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Teaching and Learning: Tales from the Ampersand

  • Pam Hook
Chapter

Abstract

Focusing on the relationship between teaching and learning and being skeptical about claims often made about the ‘learning’ potential of new technologies, this paper explores the use of The Structure of the Observed Learning Outcome (SOLO) Taxonomy and the way it is used to address the needs of diverse students in technologically mediated environments. SOLO is a model of learning that makes learning outcomes visible to all regardless of age, gender, culture or socio-economic background. When used within the Differential Curriculum Model of New Zealand it is able to provide diverse students with an explicit common language for learning outcomes, for self-assessment and peer-assessment. Students learn to synthesise and integrate information; identify learning experiences and learning interventions aligned to their intended learning outcomes; choose relevant technology-mediated environments in which to learn; and build knowledge to create new understandings. In this way diverse students become versatile learners with ownership and control of their learning outcomes, ready to live well with others in whatever contexts their futures might offer.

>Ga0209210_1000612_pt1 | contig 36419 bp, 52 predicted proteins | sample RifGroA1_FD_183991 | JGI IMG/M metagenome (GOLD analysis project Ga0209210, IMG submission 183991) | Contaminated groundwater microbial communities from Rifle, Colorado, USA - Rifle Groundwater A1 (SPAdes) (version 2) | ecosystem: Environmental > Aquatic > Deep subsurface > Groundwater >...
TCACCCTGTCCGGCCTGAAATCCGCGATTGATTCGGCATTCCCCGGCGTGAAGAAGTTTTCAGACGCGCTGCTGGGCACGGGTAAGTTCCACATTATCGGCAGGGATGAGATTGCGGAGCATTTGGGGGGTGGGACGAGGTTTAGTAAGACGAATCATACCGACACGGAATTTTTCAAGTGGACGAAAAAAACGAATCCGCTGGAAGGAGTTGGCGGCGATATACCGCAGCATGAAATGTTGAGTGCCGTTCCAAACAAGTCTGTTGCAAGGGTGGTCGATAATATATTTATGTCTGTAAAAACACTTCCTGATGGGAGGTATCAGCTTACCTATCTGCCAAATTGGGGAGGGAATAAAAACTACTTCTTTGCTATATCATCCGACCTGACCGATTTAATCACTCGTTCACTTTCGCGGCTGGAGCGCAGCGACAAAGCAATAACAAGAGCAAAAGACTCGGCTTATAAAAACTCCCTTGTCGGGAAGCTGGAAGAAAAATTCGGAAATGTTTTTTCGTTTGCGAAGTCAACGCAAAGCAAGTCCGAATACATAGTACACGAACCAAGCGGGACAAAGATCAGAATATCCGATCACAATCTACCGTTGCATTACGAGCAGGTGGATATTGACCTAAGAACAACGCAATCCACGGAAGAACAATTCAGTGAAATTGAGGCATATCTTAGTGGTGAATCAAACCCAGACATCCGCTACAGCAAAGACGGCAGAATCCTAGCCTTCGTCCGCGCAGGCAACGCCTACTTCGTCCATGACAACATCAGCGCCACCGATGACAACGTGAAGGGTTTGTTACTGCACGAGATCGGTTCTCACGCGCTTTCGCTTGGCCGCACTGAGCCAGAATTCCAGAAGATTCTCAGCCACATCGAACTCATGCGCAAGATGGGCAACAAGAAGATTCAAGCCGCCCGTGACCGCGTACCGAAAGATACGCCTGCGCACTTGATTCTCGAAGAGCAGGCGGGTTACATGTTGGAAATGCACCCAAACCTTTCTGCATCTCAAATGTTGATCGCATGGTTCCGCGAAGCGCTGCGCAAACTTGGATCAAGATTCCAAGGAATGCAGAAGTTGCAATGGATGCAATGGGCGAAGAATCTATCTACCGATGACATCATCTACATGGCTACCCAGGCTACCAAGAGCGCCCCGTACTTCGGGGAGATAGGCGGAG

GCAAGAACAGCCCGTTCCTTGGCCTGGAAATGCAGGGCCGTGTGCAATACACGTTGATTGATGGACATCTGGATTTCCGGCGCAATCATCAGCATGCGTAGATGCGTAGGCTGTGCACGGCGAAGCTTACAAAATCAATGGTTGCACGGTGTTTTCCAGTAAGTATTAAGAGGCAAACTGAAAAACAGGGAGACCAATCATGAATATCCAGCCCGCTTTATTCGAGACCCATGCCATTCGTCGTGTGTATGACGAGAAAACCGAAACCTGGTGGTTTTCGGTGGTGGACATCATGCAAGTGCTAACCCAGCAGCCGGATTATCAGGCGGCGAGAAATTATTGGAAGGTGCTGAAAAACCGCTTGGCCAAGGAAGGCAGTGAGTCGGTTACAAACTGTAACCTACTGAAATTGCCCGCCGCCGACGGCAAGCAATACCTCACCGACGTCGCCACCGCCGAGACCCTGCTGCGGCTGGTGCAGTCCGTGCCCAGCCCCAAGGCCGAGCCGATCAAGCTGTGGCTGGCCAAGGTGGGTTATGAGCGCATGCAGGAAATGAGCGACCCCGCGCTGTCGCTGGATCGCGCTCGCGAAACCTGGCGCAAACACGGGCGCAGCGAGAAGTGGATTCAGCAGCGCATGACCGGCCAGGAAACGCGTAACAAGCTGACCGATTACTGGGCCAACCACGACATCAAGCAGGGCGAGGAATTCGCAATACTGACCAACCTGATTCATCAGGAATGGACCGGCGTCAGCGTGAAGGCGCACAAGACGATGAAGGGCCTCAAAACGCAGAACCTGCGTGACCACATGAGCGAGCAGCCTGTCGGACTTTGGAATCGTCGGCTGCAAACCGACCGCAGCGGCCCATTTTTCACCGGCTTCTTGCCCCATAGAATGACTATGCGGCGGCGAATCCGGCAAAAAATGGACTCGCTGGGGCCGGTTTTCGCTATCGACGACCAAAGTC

Keywords

Learning Outcome Information Communication Technology Diverse Student Cognitive Complexity Student Learning Outcome 
These keywords were added by machine and not by the authors. This process is experimental and the keywords may be updated as the learning algorithm improves.

Notes

Acknowledgments

Thanks to Professor John Biggs for his encouragement of Hooked on Thinking consultancy’s work using SOLO Taxonomy and to the many New Zealand schools and teachers who have provided examples of their students learning outcomes. Special thanks to ­colleague Julie Mills (Hooked on Thinking) for ongoing discussion and suggestions.

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Copyright information

© Springer Science +Business Media B.V. 2012

Authors and Affiliations

  1. 1.Hooked on Thinking: Educational ConsultancyAucklandNew Zealand

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